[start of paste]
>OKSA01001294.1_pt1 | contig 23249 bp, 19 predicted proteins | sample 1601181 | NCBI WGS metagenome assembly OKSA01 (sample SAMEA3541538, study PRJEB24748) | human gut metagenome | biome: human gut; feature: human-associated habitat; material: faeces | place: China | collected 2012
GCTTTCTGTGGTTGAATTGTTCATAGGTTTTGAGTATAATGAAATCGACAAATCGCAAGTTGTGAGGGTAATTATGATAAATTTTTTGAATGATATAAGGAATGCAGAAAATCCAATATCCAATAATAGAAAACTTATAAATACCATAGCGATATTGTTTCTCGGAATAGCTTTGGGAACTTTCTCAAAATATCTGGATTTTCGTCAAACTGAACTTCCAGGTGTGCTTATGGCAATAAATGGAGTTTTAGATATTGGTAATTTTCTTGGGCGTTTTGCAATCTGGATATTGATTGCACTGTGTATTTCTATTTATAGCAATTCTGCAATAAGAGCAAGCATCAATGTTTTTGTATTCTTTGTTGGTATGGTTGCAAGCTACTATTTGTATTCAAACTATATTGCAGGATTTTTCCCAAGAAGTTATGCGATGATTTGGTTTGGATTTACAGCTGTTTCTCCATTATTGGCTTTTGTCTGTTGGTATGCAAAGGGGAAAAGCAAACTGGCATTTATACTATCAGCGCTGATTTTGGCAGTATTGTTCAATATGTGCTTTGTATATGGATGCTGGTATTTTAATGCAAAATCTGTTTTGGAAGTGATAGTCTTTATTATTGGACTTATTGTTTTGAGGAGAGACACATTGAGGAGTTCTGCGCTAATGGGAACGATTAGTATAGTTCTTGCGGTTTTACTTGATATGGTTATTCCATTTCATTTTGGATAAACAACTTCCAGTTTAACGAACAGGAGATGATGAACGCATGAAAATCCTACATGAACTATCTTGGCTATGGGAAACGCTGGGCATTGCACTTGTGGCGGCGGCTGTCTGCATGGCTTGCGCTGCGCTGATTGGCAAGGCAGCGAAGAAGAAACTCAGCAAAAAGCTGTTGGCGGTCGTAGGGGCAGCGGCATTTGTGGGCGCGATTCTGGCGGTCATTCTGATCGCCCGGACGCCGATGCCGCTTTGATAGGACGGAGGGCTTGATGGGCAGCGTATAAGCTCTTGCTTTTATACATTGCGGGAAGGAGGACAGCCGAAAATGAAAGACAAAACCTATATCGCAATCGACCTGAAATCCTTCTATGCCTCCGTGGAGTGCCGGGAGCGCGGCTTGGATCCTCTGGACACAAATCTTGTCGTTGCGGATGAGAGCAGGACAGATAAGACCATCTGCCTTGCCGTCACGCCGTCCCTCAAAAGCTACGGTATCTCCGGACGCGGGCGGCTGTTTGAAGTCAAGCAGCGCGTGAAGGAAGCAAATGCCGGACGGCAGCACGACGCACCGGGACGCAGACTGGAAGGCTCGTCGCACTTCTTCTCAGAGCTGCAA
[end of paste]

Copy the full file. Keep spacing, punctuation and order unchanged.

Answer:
>OKSA01001294.1_pt1 | contig 23249 bp, 19 predicted proteins | sample 1601181 | NCBI WGS metagenome assembly OKSA01 (sample SAMEA3541538, study PRJEB24748) | human gut metagenome | biome: human gut; feature: human-associated habitat; material: faeces | place: China | collected 2012
GCTTTCTGTGGTTGAATTGTTCATAGGTTTTGAGTATAATGAAATCGACAAATCGCAAGTTGTGAGGGTAATTATGATAAATTTTTTGAATGATATAAGGAATGCAGAAAATCCAATATCCAATAATAGAAAACTTATAAATACCATAGCGATATTGTTTCTCGGAATAGCTTTGGGAACTTTCTCAAAATATCTGGATTTTCGTCAAACTGAACTTCCAGGTGTGCTTATGGCAATAAATGGAGTTTTAGATATTGGTAATTTTCTTGGGCGTTTTGCAATCTGGATATTGATTGCACTGTGTATTTCTATTTATAGCAATTCTGCAATAAGAGCAAGCATCAATGTTTTTGTATTCTTTGTTGGTATGGTTGCAAGCTACTATTTGTATTCAAACTATATTGCAGGATTTTTCCCAAGAAGTTATGCGATGATTTGGTTTGGATTTACAGCTGTTTCTCCATTATTGGCTTTTGTCTGTTGGTATGCAAAGGGGAAAAGCAAACTGGCATTTATACTATCAGCGCTGATTTTGGCAGTATTGTTCAATATGTGCTTTGTATATGGATGCTGGTATTTTAATGCAAAATCTGTTTTGGAAGTGATAGTCTTTATTATTGGACTTATTGTTTTGAGGAGAGACACATTGAGGAGTTCTGCGCTAATGGGAACGATTAGTATAGTTCTTGCGGTTTTACTTGATATGGTTATTCCATTTCATTTTGGATAAACAACTTCCAGTTTAACGAACAGGAGATGATGAACGCATGAAAATCCTACATGAACTATCTTGGCTATGGGAAACGCTGGGCATTGCACTTGTGGCGGCGGCTGTCTGCATGGCTTGCGCTGCGCTGATTGGCAAGGCAGCGAAGAAGAAACTCAGCAAAAAGCTGTTGGCGGTCGTAGGGGCAGCGGCATTTGTGGGCGCGATTCTGGCGGTCATTCTGATCGCCCGGACGCCGATGCCGCTTTGATAGGACGGAGGGCTTGATGGGCAGCGTATAAGCTCTTGCTTTTATACATTGCGGGAAGGAGGACAGCCGAAAATGAAAGACAAAACCTATATCGCAATCGACCTGAAATCCTTCTATGCCTCCGTGGAGTGCCGGGAGCGCGGCTTGGATCCTCTGGACACAAATCTTGTCGTTGCGGATGAGAGCAGGACAGATAAGACCATCTGCCTTGCCGTCACGCCGTCCCTCAAAAGCTACGGTATCTCCGGACGCGGGCGGCTGTTTGAAGTCAAGCAGCGCGTGAAGGAAGCAAATGCCGGACGGCAGCACGACGCACCGGGACGCAGACTGGAAGGCTCGTCGCACTTCTTCTCAGAGCTGCAA